According to research conducted in 2018, more than 27% of adults suffered from chronic pain. As it stands, the numbers continue to surge, necessitating the need to develop newer ways of managing chronic pain amongst patients.
Dorsal Root Ganglion Stimulation Therapy (DRG) has emerged as the latest remedy to chronic pain. This therapy focuses on the body parts affected by chronic pain but are difficult to treat. These areas include the lower body, foot, hip, groin, and knee.
How DRG Therapy Works
DRG focuses on stimulating the dorsal root ganglia to treat the patient. DRGs are structured with densely populated sensory nerves located along the patient’s spine. The nerves give signals to the brain depending on the physical condition of the affected area.
Different DRGs are located along the spine with all affecting different parts of the body. This makes it possible for the DRG therapy to focus on only the affected areas. For instance, if a patient feels a lot of pain in the knee, the treatment still focuses solely on the DRGs responsible for sending signals from that part.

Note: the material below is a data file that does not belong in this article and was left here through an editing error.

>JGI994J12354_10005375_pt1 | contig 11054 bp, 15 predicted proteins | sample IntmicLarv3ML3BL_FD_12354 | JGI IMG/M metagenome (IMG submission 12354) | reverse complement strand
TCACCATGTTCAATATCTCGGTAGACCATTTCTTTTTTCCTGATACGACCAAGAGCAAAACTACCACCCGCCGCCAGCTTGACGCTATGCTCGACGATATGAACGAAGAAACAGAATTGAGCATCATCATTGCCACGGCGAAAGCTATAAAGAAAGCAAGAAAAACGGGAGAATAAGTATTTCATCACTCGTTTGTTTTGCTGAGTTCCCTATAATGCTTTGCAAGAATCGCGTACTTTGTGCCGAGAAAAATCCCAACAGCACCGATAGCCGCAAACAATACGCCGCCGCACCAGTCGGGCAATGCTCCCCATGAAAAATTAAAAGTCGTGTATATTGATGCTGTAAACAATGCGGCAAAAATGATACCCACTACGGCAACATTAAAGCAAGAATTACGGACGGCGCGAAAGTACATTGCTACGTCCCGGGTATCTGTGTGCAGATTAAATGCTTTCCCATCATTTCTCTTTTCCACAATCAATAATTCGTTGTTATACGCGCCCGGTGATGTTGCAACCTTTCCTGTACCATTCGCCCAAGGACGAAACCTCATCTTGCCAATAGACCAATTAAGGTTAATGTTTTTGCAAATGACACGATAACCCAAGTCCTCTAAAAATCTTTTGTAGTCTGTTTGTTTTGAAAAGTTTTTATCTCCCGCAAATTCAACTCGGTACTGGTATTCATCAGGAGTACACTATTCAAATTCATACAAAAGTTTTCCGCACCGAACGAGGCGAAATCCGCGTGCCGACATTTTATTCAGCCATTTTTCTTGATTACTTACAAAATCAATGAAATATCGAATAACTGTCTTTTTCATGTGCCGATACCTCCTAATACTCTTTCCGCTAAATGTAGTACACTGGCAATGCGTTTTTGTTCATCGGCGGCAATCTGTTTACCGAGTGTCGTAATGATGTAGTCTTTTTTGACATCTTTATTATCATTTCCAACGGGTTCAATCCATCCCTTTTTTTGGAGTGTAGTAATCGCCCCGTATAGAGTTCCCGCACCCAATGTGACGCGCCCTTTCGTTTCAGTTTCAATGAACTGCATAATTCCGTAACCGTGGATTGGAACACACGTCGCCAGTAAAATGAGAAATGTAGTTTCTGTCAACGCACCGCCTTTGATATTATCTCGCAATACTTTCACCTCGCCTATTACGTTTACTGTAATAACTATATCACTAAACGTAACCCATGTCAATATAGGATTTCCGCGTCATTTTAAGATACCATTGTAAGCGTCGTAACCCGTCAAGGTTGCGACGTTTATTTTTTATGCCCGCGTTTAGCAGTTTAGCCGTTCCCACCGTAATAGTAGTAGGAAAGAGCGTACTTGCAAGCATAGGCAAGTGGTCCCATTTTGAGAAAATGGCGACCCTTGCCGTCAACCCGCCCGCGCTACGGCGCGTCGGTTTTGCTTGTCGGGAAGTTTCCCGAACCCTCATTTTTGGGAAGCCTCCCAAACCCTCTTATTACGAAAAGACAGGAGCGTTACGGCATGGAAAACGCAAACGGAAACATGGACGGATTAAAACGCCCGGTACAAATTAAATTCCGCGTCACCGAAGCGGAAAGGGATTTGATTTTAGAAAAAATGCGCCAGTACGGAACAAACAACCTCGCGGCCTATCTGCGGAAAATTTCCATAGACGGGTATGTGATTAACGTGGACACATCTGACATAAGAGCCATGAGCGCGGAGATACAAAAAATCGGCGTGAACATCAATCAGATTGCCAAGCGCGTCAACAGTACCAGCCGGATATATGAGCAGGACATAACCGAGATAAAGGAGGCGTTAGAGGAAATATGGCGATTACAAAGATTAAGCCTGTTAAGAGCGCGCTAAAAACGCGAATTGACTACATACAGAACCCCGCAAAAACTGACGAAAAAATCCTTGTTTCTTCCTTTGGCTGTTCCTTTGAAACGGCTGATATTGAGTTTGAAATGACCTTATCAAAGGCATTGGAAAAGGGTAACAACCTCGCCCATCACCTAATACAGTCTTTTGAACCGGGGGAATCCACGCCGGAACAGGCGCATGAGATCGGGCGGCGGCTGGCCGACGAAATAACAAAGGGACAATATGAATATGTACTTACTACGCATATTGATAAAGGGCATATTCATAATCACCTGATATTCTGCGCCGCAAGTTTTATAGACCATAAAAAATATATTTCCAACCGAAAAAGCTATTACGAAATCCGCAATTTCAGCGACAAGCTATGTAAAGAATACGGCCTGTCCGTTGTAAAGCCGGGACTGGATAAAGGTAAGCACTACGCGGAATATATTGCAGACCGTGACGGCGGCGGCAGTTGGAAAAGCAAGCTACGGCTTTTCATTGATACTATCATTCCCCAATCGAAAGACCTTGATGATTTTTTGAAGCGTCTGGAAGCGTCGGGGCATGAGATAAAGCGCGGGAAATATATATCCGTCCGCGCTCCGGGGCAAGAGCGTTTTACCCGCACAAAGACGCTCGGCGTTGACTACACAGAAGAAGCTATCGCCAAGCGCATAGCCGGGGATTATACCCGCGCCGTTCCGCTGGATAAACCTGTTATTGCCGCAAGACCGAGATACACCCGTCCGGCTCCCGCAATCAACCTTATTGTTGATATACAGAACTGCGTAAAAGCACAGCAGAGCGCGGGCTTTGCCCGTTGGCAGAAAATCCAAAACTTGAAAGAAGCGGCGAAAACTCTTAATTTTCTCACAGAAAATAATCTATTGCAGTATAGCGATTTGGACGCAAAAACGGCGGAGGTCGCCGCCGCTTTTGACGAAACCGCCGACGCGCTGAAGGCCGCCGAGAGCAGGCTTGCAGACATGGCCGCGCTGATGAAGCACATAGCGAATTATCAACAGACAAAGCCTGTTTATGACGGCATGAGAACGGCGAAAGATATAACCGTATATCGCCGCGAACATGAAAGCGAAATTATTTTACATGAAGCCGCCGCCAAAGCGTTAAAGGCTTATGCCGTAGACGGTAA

For better results, the generator, leads, and patient controller work together to improve the efficiency of the DRG stimulation therapy system.
When Should You Consider Dorsal Root Ganglion Therapy
The doctor might prescribe DRG for neuropathic conditions such as pelvic, groin neuralgia, and CRPS. Other instances where DRG therapy is likely to help include:
- Situations where chronic pain has lasted for over six months
- Pain in isolated areas such as the groin, foot, and knee
- When other forms of treatment such as surgery, pain medications, and neurostimulation do not work.
- Patients who do not prefer surgery as their first choice form of medication
How to Know if DRG Therapy Will Work
With DRG therapy, patients can be fitted with a temporary device that can be used to tell whether the therapy would be useful or not. The DRG stimulator is fitted by a doctor, and the patient is assessed.
This helps avoid possible side effects, reduces time-wasting, and the patients know the odds of success.
The Key Takeaway
One of the post-modern ways of dealing with chronic pain is dorsal root ganglion therapy. This method is preferred because it offers an alternative to patients who do not choose surgical procedures for dealing with chronic pain.
This remedy option focuses on performing services therapeutically on the nerves responsible for sending signals to the brain from the affected areas of the patient’s body. For instance, if a patient has chronic pain in the knee, the therapy will focus solely on that area.
DRG is also preferred because it can be used on a trial basis to see if it works. It saves all involved parties a lot of time and effort.
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